In any number of situations in which I've found myself, this collection of information for a single piece is Master Class material all by itself, let alone twenty-one of them. Although the sheer size of the body of work is daunting, there are things to be learned by perusing them together.
If you spend a little time with more than one of the compositions, it’s very difficult not to notice that there is a tremendous body and range of work here that - I think - shares a consistent compositional vision, but something else, as well: a consistency of the software tools and the presentation of the compositions for the performer.
Looking at the performance patches makes this clear - these patches not only work in a performance situation, but the user interface they present to a performer from piece to piece share a remarkable similarity. Unlocking the patches also suggests that they share the same or similar bits of Max patching under the hood - patches that have developed over time and been modified to meet the needs of a piece. I spend a lot of time writing and lecturing and just generally ranting about how powerful it is that Max lets you create bits of patching that function as reusable and modifiable tools, but this is as strong an example of that idea in action as I’ve ever seen.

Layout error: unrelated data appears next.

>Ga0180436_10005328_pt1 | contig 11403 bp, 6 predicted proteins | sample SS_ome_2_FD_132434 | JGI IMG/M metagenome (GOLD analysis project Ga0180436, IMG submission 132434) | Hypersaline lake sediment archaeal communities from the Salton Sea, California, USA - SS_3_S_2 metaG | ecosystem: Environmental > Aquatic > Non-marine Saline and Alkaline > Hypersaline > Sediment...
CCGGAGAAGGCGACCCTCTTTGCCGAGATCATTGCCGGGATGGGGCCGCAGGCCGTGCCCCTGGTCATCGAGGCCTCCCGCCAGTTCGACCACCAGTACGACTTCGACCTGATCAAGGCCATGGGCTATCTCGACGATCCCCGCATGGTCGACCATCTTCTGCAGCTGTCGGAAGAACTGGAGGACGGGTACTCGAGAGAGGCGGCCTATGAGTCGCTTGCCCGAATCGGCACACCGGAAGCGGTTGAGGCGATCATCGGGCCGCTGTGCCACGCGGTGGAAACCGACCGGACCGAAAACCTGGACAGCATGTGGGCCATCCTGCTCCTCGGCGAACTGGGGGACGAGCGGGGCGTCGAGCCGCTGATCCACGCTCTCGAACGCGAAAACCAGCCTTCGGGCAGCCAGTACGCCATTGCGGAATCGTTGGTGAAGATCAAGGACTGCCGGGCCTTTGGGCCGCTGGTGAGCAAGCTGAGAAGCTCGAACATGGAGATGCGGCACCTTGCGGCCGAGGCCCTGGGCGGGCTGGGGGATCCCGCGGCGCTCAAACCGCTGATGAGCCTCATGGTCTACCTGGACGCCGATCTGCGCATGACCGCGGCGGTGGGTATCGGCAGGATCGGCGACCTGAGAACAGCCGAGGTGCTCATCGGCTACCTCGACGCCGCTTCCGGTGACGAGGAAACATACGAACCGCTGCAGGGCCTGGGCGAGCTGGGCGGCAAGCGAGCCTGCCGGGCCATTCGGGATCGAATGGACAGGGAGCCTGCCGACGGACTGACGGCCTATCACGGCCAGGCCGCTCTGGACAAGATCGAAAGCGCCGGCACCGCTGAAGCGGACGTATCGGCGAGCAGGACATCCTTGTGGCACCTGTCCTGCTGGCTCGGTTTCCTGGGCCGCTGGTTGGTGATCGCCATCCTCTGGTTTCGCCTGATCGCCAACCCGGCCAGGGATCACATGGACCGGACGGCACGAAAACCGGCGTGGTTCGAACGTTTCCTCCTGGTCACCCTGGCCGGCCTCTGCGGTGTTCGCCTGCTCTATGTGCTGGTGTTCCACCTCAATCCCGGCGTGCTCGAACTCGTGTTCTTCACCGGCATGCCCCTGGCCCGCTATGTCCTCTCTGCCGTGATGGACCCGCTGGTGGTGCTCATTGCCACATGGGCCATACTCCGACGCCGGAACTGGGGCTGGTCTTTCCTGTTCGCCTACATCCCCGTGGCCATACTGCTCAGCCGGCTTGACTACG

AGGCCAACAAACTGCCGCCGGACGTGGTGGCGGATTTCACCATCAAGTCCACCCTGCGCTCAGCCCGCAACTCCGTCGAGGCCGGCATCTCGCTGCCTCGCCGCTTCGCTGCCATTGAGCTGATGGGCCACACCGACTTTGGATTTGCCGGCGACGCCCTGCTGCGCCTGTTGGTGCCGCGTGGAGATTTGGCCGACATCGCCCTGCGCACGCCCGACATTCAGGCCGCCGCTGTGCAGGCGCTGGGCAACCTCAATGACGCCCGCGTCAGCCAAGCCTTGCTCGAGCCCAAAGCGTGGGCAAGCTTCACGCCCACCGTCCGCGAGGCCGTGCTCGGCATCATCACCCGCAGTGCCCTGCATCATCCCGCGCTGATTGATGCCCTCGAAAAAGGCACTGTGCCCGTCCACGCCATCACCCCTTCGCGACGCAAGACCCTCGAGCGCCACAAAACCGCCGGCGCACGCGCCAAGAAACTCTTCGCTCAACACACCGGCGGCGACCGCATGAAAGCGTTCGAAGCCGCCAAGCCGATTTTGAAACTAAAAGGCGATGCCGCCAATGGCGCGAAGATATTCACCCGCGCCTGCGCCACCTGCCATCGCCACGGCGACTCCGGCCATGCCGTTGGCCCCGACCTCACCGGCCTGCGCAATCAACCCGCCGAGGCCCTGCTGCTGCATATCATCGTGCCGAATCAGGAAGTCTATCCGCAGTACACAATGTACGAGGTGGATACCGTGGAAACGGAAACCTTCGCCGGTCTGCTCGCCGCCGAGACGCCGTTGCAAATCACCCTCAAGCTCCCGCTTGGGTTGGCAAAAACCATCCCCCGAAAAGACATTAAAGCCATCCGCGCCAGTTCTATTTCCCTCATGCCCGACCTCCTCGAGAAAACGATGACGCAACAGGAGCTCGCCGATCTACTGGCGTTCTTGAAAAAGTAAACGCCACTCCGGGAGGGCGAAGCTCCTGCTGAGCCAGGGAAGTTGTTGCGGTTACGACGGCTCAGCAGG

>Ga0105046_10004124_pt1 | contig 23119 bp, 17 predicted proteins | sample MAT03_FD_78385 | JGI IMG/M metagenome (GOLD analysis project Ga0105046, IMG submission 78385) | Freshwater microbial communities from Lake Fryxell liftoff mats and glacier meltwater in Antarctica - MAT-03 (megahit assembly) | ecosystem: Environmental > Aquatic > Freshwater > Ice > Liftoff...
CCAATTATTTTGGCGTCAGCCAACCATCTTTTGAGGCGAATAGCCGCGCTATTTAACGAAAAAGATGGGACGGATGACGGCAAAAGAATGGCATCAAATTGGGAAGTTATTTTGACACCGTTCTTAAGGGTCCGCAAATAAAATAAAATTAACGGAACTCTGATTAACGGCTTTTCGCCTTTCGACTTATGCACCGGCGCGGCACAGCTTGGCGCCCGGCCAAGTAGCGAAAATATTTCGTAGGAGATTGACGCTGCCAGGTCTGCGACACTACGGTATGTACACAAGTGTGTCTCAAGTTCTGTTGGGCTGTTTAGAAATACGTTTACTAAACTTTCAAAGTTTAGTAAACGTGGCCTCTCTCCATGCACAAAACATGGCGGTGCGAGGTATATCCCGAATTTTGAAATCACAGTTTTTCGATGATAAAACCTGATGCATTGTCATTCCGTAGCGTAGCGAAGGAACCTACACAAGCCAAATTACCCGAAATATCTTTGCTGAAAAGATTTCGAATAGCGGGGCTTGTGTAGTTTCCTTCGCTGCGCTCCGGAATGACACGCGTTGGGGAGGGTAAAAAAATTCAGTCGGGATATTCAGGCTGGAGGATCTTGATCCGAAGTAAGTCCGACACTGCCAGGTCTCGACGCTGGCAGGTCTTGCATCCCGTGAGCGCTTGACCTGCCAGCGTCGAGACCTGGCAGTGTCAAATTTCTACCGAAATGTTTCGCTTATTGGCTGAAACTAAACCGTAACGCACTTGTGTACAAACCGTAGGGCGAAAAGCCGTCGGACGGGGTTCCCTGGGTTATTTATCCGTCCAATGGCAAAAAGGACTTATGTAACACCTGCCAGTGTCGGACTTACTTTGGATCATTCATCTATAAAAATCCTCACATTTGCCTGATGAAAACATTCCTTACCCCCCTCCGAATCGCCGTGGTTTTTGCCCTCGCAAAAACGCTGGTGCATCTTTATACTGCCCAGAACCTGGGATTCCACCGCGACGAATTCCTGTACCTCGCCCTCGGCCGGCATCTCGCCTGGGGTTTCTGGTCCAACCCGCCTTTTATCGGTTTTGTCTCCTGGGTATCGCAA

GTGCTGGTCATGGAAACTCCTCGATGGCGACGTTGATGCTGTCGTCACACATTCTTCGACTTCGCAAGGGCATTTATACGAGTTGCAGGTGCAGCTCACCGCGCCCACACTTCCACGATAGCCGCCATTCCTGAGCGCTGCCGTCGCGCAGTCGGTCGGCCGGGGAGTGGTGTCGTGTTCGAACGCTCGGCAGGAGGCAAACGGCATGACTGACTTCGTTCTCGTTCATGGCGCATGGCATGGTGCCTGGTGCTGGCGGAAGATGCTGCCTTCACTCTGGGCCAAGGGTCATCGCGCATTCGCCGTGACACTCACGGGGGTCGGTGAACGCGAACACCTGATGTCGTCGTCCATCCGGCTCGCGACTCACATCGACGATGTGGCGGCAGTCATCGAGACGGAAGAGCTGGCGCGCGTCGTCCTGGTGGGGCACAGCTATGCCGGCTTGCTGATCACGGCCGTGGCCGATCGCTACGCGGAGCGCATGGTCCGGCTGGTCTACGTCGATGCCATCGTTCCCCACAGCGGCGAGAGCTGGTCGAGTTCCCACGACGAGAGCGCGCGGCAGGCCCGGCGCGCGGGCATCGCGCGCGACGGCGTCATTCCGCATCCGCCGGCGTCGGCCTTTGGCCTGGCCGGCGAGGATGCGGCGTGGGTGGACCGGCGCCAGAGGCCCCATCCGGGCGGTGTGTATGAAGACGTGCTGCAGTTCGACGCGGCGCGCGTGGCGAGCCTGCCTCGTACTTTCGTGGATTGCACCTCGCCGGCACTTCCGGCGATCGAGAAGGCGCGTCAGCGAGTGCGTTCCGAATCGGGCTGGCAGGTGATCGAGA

Another idea that emerges from examining those patches side by side is a little more subtle observation - the answer to a pretty general set of questions:
If you’ve got a piece written in Max/MSP that you want someone to perform, what should the performer’s interface for a piece look like? If you’re not going to be the person next to the mixing board running the piece in performance, what should your control patch look like?
Keeping your performer in mind may extend beyond the piece itself, and lead to providing your performer with tools to help them rehearse a piece or to become fluent with some techniques that your composition involves. William's download page for compositions includes a few examples of that, too - in the form of practice metronomes for a performer.
The overall idea behind all this can be expressed pretty simply (although implementing solutions can take a while):